We complete Data Plane Development Kit (DPDK) framework support for Cavium ThunderX system-on-chip, which includes the following features:
- VNIC PMD (low-level DPDK network driver)
- Multiple queues support
- Offloads (checksum, RSS, HW stats, packet classification etc.)
- DPDK 2.1 compliant, based on Linux kernel 3.18
FreeBSD/arm for Cavium ThunderX is officially complete! We are bringing the very first ARMv8 platform support, production ready and performance optimised. The more important functional features are:
- Single and dual-socket operation (48 and 96 CPUs)
- Ethernet (VNIC) 10/40G
- Other required drivers (GICv3, Interrupt Translation Services)
We create an initial implementation of OpenDataPlane (ODP) framework for Cavium ThunderX system-on-chip. This is one of the first ever ARMv8 systems to run ODP and comes with:
- user space VNIC driver
- HW access layers based on VFIO and UIO kernel subsystems
- huge-TLB support for 4k and 64k page sizes
- performance optimisations
During BSDCan’2015 in Ottawa, at the FreeBSD developer summit we demo an initial FreeBSD/arm64 support for Cavium ThunderX server chip! The kernel runs 48-core SMP with NFS-based root filesystem as initial storage. This is the first ever instance of FreeBSD running on ARMv8 (64-bit ARM, Aarch64) system!
We set out with an idea of reaching out to local developers audience and organize a series of technical events under the Network Technology Evening brand. The first meeting is about OpenContrail technology and its
implementation under the hood. The follow up meetings cover data plane (DPDK) frameworks and Tilera TCP/IP user space stack.
Support for Transparent Superpages on FreeBSD/arm is complete. The project developed by Semihalf is sponsored by the FreeBSD Foundation and later merged with the public SVN source tree. Technical review and approval was kindly done by Alan Cox, professor at Rice University, the original author of Transparent Superpages design for FreeBSD/amd64 architecture.
Our NetBSD support for Marvell Armada-XP is merged upstream with the help of Radosław Kujawa, a fellow NetBSD developer. It is noteworthy Semihalf brings the first ever NetBSD/arm support for multicore systems (SMP) with this port.
We start working with Linaro Enterprise Group (LEG) in order to bring server-class experience to Linux/arm. The project activities include among other items ACPI for ARMv8, virtualisation (KVM) form ARMv8, PCI-Express support, including SR-IOV and upstreaming all changes and extensions to kernel.org Linux repository.
Semihalf completes an advanced product, the prototype of a tablet with touch screen. Our original design was based on OMAP4, using PoP memory technology. Besides PCB and mechanical design our team had the full software stack (from bootloader to Android Gingerbread) run on the device. Heck, we had Angry Birds nicely running on this shortly after electronic bring-up!
We complete an FPGA-based vision system for military purposes. The research project included PCB creation, design and implementation from scratch of a soft core (AVR3 architecture with our own extensions) and vision IP-block proper, accompanied by control plane (MilCAN driver, communications protocol).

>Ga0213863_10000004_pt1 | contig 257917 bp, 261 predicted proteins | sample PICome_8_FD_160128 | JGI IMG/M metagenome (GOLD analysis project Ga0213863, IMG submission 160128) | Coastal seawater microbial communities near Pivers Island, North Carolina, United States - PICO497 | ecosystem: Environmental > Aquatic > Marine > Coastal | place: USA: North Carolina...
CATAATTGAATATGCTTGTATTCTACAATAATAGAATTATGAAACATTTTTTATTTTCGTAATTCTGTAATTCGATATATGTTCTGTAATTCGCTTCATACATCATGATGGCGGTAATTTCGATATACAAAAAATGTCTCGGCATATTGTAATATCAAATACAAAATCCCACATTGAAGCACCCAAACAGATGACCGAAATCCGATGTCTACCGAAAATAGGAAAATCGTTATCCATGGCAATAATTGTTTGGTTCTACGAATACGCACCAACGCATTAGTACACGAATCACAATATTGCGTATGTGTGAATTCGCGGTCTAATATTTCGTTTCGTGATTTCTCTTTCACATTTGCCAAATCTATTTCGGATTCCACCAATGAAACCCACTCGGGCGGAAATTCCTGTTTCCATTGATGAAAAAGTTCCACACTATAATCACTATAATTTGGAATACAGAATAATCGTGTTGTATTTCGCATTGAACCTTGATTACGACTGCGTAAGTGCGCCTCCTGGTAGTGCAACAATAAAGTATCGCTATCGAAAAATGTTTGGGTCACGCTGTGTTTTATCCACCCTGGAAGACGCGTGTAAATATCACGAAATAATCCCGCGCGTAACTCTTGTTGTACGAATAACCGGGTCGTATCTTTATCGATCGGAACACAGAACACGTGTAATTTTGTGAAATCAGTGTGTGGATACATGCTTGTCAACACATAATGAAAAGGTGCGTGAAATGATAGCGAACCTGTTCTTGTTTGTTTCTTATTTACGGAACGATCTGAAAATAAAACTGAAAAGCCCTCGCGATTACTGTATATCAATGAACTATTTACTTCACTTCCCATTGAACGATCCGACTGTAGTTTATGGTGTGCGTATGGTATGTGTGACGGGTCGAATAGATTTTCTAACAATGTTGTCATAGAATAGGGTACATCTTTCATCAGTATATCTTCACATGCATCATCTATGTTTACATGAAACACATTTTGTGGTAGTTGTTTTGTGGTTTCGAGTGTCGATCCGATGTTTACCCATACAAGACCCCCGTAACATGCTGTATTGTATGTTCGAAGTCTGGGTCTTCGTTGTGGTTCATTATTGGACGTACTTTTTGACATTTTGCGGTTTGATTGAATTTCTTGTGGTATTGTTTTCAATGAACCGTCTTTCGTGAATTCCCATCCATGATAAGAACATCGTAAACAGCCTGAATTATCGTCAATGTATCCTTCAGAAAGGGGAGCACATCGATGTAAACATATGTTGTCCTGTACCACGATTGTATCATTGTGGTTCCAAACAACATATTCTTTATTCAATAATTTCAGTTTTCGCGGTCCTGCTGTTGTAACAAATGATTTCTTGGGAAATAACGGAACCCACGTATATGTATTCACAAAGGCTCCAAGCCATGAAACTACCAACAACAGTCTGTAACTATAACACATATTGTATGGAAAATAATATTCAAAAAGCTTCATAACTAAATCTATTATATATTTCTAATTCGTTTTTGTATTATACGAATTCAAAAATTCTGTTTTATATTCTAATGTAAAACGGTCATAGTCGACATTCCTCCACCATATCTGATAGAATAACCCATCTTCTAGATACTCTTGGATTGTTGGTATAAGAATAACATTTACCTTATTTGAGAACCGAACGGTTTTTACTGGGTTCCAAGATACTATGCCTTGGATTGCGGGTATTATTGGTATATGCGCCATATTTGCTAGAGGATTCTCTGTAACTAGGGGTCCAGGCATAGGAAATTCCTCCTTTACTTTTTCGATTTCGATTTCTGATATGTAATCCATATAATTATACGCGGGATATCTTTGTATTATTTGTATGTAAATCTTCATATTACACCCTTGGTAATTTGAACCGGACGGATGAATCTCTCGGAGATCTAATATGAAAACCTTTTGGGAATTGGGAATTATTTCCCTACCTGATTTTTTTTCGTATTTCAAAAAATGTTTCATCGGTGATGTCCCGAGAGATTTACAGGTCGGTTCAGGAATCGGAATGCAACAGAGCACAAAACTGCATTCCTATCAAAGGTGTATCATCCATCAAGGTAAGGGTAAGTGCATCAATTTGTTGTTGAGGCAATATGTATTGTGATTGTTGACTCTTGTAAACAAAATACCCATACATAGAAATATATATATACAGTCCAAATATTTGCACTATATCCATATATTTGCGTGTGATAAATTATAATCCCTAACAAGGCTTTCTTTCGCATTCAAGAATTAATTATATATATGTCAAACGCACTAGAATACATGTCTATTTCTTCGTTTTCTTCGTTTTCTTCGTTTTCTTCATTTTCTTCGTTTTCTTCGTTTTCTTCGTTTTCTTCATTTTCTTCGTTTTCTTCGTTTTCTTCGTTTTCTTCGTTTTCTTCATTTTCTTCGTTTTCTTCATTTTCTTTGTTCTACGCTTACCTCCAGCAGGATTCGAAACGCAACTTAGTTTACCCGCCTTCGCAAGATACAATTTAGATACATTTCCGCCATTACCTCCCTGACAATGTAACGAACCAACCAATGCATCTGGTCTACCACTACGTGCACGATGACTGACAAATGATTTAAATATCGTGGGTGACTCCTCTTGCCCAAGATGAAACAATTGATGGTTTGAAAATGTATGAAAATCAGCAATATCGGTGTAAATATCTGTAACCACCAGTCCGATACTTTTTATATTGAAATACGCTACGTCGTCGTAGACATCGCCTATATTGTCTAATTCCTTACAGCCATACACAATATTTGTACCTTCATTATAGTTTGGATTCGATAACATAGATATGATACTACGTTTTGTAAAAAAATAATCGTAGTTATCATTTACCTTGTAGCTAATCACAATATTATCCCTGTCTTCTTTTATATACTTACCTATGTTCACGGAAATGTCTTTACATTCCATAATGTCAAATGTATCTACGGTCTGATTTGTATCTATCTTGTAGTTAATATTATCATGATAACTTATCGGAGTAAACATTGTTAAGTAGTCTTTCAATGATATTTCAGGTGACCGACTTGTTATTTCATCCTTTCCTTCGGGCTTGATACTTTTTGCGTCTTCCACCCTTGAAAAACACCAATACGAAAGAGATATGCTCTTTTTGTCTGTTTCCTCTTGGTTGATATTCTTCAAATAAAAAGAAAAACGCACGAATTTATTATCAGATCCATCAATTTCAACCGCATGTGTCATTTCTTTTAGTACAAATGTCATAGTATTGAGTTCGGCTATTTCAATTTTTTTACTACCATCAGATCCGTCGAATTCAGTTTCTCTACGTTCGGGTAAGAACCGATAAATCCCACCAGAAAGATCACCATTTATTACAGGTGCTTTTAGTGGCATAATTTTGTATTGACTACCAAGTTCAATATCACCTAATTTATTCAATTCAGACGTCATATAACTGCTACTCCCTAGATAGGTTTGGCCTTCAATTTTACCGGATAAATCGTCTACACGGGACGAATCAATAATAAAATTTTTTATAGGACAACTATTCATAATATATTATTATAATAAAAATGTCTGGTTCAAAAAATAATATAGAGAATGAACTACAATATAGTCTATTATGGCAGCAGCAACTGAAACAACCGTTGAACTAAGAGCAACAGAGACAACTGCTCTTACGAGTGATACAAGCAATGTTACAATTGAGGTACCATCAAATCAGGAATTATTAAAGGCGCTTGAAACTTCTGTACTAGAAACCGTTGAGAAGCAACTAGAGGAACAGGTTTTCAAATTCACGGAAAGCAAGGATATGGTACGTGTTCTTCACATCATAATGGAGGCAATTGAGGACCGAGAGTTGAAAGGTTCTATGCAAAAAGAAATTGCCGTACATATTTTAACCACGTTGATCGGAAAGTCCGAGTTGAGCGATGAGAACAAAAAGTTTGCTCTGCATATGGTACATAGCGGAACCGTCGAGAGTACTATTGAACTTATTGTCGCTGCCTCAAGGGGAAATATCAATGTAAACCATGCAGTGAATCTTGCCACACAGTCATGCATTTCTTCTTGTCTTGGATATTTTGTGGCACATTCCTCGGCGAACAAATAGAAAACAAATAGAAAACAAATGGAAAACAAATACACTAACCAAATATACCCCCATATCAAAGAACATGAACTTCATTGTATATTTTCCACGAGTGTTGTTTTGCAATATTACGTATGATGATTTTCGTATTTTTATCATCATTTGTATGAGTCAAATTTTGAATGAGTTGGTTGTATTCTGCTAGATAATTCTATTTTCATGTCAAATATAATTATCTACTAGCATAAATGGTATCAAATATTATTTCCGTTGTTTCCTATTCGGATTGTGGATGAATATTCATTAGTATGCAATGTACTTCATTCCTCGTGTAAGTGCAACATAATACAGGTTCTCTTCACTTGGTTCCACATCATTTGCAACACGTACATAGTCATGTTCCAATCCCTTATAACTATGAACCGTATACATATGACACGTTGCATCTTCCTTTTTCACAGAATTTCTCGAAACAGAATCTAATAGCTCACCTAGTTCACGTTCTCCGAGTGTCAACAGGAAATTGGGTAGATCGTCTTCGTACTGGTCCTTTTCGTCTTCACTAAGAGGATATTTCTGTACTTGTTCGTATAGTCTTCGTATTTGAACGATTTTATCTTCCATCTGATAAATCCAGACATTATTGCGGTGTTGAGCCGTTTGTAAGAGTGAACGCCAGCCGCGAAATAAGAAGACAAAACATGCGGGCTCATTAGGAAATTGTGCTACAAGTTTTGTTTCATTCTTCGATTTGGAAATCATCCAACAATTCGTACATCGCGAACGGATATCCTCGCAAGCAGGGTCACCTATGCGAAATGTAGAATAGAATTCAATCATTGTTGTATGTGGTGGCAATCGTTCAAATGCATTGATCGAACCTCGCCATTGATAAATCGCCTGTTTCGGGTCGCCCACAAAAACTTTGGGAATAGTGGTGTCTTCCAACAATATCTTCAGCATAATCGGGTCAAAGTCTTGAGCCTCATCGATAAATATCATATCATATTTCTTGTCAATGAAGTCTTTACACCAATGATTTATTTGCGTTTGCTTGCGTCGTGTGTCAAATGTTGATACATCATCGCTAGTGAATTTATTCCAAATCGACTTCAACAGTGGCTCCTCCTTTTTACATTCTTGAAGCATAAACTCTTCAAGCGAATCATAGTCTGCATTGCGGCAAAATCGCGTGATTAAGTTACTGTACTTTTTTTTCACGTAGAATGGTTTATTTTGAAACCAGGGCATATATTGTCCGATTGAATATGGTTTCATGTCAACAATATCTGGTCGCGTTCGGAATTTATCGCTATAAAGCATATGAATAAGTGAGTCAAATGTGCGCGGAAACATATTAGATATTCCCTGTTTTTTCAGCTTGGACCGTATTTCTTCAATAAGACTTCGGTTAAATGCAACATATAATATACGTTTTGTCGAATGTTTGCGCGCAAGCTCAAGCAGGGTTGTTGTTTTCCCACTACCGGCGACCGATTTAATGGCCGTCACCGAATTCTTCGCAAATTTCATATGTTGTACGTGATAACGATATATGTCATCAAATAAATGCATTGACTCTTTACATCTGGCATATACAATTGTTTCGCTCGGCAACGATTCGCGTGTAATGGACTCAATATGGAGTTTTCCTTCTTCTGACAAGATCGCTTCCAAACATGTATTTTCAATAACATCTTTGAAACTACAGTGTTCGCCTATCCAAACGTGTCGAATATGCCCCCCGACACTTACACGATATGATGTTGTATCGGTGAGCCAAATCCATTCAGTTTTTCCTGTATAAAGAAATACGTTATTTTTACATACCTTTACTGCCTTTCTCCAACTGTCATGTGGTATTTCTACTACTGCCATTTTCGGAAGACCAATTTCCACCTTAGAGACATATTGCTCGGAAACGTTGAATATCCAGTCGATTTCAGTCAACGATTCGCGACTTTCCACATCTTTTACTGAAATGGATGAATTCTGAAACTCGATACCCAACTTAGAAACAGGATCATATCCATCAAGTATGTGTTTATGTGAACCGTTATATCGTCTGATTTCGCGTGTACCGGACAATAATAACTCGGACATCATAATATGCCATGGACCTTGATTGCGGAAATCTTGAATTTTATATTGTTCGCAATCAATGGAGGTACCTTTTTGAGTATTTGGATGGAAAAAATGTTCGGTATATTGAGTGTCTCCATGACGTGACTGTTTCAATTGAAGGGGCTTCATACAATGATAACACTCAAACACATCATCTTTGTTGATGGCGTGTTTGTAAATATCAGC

NAND Flash framework for FreeBSD is created by Semihalf. The NAND support software package comprises of the NAND framework for managing directly-attached NAND chips, drivers for individual vendors NAND chips and fully fledged NAND Flash Filesystem (NANDFS), designed specifically and dedicated for NAND chip storage (logged, append-only approach for wear-leveling and similar features). For testing, debugging and optimisations we created a simulator of the NAND chip(s), the NANDsim.
Semihalf is co-organizing the meetBSD 2010 international conference in Kraków. Users and developers of BSD projects come from around the world to speak and meet in Kraków. The venue is at the modern campus of Jagiellonian University, an official partner of the conference. The event is kindly sponsored by the FreeBSD Foundation, Google, iX Systems and Marvell.
We speak at BSDCan in Ottawa again. This year about enabling FreeBSD with Flattened Device Tree (FDT) technology. Initially supported architectures are ARM and PowerPC, some reference implementation for processing DTS (Device Tree Source) description are provided for Freescale and Marvell system-on-chip
Flattened Device Tree (FDT) support for FreeBSD is complete. The technology derived from OpenFirmware concepts allows for description of hardware resources in an abstract way and have software be independent of low-level chip-specifics. The project is developed by Semihalf with sponsorship from the FreeBSD Foundation.
U-Boot API for external “applications” is in mainline. This new and extensible mechanism developed by Semihalf is similar to UNIX syscall approach and allows any simple application (e.g. a later stage bootloader) utilise U-Boot peripheral drivers in a platform-agnostic way, without reimplementing low-level access code at the “application” level.
Semihalf gets to work with Marvell, a fabless chipmaker from Silicon Valley. FreeBSD support for Marvell Orion, Kirkwood and Discovery families is developed and complete. All system-on-chip devices are based on ARMv5TE core, FreeBSD/arm is now able to run on higher performance chips, not just small, low-power, machines.
FreeBSD support for Freescale MPC85xx (PowerPC) SoC is complete. Technically, a very challenging and exciting project, becomes a significant success. We have a very happy high profile customer (Juniper Networks), which marks the beginning of our cooperation for over 10 years now. Initial partnership with Freescale is also established as they are the provider of hardware platform.